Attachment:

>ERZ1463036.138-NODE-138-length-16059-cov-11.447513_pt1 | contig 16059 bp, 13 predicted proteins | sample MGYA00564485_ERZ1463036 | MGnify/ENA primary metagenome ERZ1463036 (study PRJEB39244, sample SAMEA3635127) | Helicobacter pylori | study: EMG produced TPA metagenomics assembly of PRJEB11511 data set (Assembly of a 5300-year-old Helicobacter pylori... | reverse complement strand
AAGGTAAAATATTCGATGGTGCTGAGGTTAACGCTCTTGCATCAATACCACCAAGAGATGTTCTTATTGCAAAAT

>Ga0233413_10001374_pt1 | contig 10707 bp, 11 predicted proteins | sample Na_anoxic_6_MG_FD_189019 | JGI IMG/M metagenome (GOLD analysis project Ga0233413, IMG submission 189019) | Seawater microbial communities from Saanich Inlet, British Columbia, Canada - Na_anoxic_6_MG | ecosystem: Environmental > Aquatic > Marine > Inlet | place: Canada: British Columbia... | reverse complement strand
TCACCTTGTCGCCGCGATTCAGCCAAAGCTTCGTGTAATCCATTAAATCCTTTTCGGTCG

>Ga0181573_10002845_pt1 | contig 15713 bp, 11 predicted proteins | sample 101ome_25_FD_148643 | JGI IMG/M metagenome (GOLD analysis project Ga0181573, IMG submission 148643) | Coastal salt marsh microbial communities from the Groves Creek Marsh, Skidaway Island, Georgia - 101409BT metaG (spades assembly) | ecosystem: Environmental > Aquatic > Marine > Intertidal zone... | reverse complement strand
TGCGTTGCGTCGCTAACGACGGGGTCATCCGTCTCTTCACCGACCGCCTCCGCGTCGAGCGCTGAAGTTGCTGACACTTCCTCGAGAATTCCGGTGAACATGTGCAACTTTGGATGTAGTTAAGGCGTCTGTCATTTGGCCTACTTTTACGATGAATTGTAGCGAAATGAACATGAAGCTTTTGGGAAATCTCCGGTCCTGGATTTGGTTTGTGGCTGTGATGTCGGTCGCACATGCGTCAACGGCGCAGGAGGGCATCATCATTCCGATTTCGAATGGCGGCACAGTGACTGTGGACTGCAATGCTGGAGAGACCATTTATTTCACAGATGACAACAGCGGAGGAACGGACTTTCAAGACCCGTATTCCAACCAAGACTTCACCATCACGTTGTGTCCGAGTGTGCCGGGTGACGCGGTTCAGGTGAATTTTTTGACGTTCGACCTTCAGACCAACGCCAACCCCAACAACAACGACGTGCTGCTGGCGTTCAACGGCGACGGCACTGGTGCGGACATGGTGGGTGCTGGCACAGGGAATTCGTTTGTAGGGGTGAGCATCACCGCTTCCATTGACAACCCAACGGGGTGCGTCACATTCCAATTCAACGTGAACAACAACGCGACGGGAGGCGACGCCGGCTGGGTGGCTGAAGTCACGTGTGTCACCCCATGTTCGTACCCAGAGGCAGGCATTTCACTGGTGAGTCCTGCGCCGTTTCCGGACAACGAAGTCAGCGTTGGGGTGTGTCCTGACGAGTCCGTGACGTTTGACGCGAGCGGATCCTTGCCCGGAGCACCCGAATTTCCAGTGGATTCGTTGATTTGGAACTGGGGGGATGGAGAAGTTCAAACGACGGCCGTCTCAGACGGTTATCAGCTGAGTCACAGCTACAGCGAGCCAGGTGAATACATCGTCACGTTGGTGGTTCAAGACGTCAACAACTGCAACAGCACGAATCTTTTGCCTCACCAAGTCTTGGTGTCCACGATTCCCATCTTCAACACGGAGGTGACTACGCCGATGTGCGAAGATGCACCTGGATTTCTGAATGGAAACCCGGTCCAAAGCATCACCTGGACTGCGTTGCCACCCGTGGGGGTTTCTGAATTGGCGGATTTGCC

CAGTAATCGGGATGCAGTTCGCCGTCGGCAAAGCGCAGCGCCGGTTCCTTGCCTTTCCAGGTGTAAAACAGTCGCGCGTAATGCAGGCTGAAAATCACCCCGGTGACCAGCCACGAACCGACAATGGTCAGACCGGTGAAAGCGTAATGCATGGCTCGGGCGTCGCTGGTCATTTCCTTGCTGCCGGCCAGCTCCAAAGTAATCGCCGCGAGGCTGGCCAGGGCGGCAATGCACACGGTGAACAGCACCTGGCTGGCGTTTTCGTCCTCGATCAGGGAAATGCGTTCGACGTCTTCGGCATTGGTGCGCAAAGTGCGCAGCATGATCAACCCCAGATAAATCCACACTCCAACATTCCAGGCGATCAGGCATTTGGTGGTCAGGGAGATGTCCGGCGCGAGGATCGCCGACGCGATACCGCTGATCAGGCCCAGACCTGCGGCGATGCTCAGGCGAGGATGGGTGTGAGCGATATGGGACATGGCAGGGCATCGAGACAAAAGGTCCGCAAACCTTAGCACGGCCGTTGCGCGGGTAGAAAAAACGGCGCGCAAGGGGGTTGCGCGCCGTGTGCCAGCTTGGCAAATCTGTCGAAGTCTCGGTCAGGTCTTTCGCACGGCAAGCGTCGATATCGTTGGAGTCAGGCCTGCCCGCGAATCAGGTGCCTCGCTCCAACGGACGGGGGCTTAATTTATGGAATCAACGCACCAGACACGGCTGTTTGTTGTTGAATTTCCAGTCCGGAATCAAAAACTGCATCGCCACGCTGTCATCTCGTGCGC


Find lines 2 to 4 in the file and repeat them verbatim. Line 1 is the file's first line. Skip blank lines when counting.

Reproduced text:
AAGGTAAAATATTCGATGGTGCTGAGGTTAACGCTCTTGCATCAATACCACCAAGAGATGTTCTTATTGCAAAAT

>Ga0233413_10001374_pt1 | contig 10707 bp, 11 predicted proteins | sample Na_anoxic_6_MG_FD_189019 | JGI IMG/M metagenome (GOLD analysis project Ga0233413, IMG submission 189019) | Seawater microbial communities from Saanich Inlet, British Columbia, Canada - Na_anoxic_6_MG | ecosystem: Environmental > Aquatic > Marine > Inlet | place: Canada: British Columbia... | reverse complement strand
TCACCTTGTCGCCGCGATTCAGCCAAAGCTTCGTGTAATCCATTAAATCCTTTTCGGTCG